Phylogenomic dating and Bayesian biogeography illuminate an antitropical pattern for eucerine bees

dc.contributor.authorFreitas, Felipe
dc.contributor.authorBranstetter, Michael G.
dc.contributor.authorCasali, Daniel M.
dc.contributor.authorAguiar, Antonio J. C.
dc.contributor.authorGriswold, Terry
dc.contributor.authorAlmeida, Eduardo A. B.
dc.contributor.institutionUniversidade de São Paulo (USP)
dc.contributor.institutionUtah State Univ
dc.contributor.institutionUniversidade Federal de Minas Gerais (UFMG)
dc.contributor.institutionUniversidade de Brasília (UnB)
dc.contributor.institutionUniversidade Estadual Paulista (UNESP)
dc.description.abstractAim An antitropical pattern is characterized by the occurrence of closely related taxa south and north of the tropics but absent or uncommonly represented closer to the equator, in contrast to most taxa, which tend to have their highest diversity in the tropical regions. We investigate the antitropical distribution of eucerine bees with the aim of contributing to the characterization and understanding of this pattern. Location All continents except Antarctica and Australia. Taxon Eucerine bees (Hymenoptera: Apidae: Eucerinae). Methods We carried out phylogenomic dating under two different clock models and used multiple strategies to vary matrix composition, evaluating the overlapping of divergence times estimated across models using Bhattacharyya coefficients. Lastly, we reconstructed the biogeographic history of eucerine bees using a Bayesian implementation of the DEC model. Results Eucerinae is estimated to have started diversifying during the Palaeocene, with all its tribes originating during the Palaeocene/Eocene transition in southern South America. At least two range expansions happened into North America before the full closure of the Isthmus of Panama. We show that divergence between closely related groups with disjunct distributions would have happened in periods when the climate favoured the expansion of open habitats and became isolated when the forests were re-established. Main conclusions We describe the early diversification of eucerine bees, revealing an intimate association with southern South America. Events of range evolution of Eucerinae were likely affected by periods of global cooling and aridification, and palaeoclimatic and vegetational conditions probably have been more relevant to the formation of the antitropical distribution of Eucerinae than the consolidation of the Isthmus of Panama connecting the Americas. We also demonstrate that most uncertainty in divergence time estimation is not due to the amount of molecular data being used, but more likely other factors like fossil calibrations and violations of clock models.en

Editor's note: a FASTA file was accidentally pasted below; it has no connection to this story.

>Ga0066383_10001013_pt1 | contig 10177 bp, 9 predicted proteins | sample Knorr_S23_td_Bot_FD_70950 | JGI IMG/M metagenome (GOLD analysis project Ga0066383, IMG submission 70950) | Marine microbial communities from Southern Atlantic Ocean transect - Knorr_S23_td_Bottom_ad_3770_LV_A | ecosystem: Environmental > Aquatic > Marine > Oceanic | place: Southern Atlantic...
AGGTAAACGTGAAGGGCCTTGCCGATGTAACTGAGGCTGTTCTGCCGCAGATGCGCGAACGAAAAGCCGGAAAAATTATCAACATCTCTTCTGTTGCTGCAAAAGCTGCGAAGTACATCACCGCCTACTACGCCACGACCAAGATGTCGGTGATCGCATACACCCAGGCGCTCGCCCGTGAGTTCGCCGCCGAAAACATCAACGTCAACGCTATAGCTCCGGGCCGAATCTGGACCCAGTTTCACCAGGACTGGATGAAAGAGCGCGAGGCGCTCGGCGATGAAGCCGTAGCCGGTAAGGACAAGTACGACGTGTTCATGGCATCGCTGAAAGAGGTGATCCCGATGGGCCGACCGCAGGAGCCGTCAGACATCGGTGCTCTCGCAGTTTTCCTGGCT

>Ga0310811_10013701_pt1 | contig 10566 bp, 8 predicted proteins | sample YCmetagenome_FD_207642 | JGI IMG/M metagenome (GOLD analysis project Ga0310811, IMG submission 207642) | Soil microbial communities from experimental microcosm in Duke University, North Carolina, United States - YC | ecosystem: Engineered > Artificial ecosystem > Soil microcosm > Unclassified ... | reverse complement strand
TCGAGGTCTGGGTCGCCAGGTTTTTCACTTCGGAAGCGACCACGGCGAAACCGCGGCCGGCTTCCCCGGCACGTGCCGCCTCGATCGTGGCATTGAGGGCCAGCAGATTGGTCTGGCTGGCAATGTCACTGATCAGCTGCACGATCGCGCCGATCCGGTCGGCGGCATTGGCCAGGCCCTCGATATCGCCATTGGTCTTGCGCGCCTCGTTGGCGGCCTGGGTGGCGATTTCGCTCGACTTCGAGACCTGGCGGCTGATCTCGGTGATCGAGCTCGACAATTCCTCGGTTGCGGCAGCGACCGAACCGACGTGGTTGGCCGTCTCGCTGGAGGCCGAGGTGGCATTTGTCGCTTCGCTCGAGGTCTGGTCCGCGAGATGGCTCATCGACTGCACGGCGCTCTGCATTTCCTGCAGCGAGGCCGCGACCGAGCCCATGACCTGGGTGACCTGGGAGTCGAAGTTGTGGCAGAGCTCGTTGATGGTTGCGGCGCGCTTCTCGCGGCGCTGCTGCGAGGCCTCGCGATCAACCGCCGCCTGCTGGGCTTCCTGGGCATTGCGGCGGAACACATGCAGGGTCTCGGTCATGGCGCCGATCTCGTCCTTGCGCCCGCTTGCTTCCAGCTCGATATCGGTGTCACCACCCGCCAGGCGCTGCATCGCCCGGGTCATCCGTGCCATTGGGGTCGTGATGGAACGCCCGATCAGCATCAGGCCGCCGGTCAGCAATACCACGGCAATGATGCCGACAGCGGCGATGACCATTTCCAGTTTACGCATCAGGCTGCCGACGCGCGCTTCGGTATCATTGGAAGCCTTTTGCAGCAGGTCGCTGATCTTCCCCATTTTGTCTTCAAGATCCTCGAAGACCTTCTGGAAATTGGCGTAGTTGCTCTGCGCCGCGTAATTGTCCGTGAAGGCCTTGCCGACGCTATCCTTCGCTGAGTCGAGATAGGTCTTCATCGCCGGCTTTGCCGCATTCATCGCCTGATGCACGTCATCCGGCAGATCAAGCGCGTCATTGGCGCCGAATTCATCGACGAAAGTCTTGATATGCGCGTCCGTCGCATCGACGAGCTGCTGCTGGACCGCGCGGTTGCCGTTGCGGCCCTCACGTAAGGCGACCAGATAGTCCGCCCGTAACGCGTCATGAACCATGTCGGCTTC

dc.description.affiliationUniv Sao Paulo, Fac Filosofia Ciencias & Letras, Dept Biol, Lab Biol Comparada & Abelhas LBCA, Ribeirao Preto, Brazil
dc.description.affiliationUtah State Univ, USDA ARS, Pollinating Insects Res Unit, Logan, UT 84322 USA
dc.description.affiliationUniv Fed Minas Gerais, Dept Zool, Lab Evolucao Mamiferos, Belo Horizonte, MG, Brazil
dc.description.affiliationUniv Brasilia, Dept Zool, Lab Abelhas, Brasilia, DF, Brazil
dc.description.sponsorshipConselho Nacional de Desenvolvimento Científico e Tecnológico (CNPq)
dc.description.sponsorshipCoordenação de Aperfeiçoamento de Pessoal de Nível Superior (CAPES)
dc.description.sponsorshipFundação de Amparo à Pesquisa do Estado de São Paulo (FAPESP)
dc.description.sponsorshipNational Science Foundation (NSF)
dc.description.sponsorshipU.S. Department of Agriculture (USDA)
dc.description.sponsorshipFundacao de Apoio a Pesquisa do Distrito Federal (FAPDF)
dc.identifier.citationJournal Of Biogeography. Hoboken: Wiley, 14 p., 2022.
dc.relation.ispartofJournal Of Biogeography
dc.sourceWeb of Science
dc.subjectamphitropical distribution
dc.subjectisthmus of Panama
dc.subjectlong-horned bees
dc.subjectultraconserved elements (UCEs)
dc.titlePhylogenomic dating and Bayesian biogeography illuminate an antitropical pattern for eucerine beesen